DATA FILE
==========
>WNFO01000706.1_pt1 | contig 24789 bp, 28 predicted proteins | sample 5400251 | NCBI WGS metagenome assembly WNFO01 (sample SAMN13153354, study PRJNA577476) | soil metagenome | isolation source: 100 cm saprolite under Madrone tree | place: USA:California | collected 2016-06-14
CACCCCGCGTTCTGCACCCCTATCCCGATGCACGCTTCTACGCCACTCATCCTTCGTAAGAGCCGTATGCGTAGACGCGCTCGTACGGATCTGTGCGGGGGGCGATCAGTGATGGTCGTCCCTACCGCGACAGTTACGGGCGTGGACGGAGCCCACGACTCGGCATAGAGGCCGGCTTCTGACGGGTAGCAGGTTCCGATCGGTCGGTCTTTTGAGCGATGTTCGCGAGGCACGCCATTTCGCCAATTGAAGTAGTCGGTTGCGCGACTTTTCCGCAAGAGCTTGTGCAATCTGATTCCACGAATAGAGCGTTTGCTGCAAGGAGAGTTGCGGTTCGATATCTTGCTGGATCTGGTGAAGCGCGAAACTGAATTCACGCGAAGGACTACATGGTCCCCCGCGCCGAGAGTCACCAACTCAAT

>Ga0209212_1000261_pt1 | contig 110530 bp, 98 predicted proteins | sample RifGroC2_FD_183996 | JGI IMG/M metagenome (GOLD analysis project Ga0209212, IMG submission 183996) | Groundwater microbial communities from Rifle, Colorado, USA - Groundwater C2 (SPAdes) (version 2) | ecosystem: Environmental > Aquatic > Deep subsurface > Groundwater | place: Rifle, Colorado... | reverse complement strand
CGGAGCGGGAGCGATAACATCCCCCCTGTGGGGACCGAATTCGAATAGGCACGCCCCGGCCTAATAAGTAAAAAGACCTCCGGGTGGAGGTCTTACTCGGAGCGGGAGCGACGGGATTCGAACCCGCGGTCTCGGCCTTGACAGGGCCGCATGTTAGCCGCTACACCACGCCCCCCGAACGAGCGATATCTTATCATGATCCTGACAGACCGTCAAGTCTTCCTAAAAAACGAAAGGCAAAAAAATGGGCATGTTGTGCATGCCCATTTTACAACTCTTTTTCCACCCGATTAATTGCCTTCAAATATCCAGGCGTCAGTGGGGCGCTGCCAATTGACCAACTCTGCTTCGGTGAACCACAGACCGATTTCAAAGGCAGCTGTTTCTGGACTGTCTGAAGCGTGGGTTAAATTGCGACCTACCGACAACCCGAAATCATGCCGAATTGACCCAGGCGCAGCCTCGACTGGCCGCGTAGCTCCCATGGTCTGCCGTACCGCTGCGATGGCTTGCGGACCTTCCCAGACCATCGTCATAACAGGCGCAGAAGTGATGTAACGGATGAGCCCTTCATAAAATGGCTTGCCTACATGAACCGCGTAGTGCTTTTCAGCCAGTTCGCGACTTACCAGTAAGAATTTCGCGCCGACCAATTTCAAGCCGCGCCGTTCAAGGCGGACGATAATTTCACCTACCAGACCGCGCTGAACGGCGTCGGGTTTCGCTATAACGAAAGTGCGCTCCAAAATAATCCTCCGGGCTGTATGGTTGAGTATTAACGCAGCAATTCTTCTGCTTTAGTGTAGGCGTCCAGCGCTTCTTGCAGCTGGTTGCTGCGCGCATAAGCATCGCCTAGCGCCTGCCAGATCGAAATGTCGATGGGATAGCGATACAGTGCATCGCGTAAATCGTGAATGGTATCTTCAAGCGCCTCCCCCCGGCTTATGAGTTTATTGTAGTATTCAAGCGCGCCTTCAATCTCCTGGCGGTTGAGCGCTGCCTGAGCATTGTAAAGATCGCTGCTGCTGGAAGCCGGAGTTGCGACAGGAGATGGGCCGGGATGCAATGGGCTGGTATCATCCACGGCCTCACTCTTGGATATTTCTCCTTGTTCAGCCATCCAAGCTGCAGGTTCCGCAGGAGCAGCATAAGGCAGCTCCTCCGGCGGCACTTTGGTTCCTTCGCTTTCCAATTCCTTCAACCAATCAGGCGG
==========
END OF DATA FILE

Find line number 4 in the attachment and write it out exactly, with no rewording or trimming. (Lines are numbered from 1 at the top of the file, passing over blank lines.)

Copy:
CGGAGCGGGAGCGATAACATCCCCCCTGTGGGGACCGAATTCGAATAGGCACGCCCCGGCCTAATAAGTAAAAAGACCTCCGGGTGGAGGTCTTACTCGGAGCGGGAGCGACGGGATTCGAACCCGCGGTCTCGGCCTTGACAGGGCCGCATGTTAGCCGCTACACCACGCCCCCCGAACGAGCGATATCTTATCATGATCCTGACAGACCGTCAAGTCTTCCTAAAAAACGAAAGGCAAAAAAATGGGCATGTTGTGCATGCCCATTTTACAACTCTTTTTCCACCCGATTAATTGCCTTCAAATATCCAGGCGTCAGTGGGGCGCTGCCAATTGACCAACTCTGCTTCGGTGAACCACAGACCGATTTCAAAGGCAGCTGTTTCTGGACTGTCTGAAGCGTGGGTTAAATTGCGACCTACCGACAACCCGAAATCATGCCGAATTGACCCAGGCGCAGCCTCGACTGGCCGCGTAGCTCCCATGGTCTGCCGTACCGCTGCGATGGCTTGCGGACCTTCCCAGACCATCGTCATAACAGGCGCAGAAGTGATGTAACGGATGAGCCCTTCATAAAATGGCTTGCCTACATGAACCGCGTAGTGCTTTTCAGCCAGTTCGCGACTTACCAGTAAGAATTTCGCGCCGACCAATTTCAAGCCGCGCCGTTCAAGGCGGACGATAATTTCACCTACCAGACCGCGCTGAACGGCGTCGGGTTTCGCTATAACGAAAGTGCGCTCCAAAATAATCCTCCGGGCTGTATGGTTGAGTATTAACGCAGCAATTCTTCTGCTTTAGTGTAGGCGTCCAGCGCTTCTTGCAGCTGGTTGCTGCGCGCATAAGCATCGCCTAGCGCCTGCCAGATCGAAATGTCGATGGGATAGCGATACAGTGCATCGCGTAAATCGTGAATGGTATCTTCAAGCGCCTCCCCCCGGCTTATGAGTTTATTGTAGTATTCAAGCGCGCCTTCAATCTCCTGGCGGTTGAGCGCTGCCTGAGCATTGTAAAGATCGCTGCTGCTGGAAGCCGGAGTTGCGACAGGAGATGGGCCGGGATGCAATGGGCTGGTATCATCCACGGCCTCACTCTTGGATATTTCTCCTTGTTCAGCCATCCAAGCTGCAGGTTCCGCAGGAGCAGCATAAGGCAGCTCCTCCGGCGGCACTTTGGTTCCTTCGCTTTCCAATTCCTTCAACCAATCAGGCGG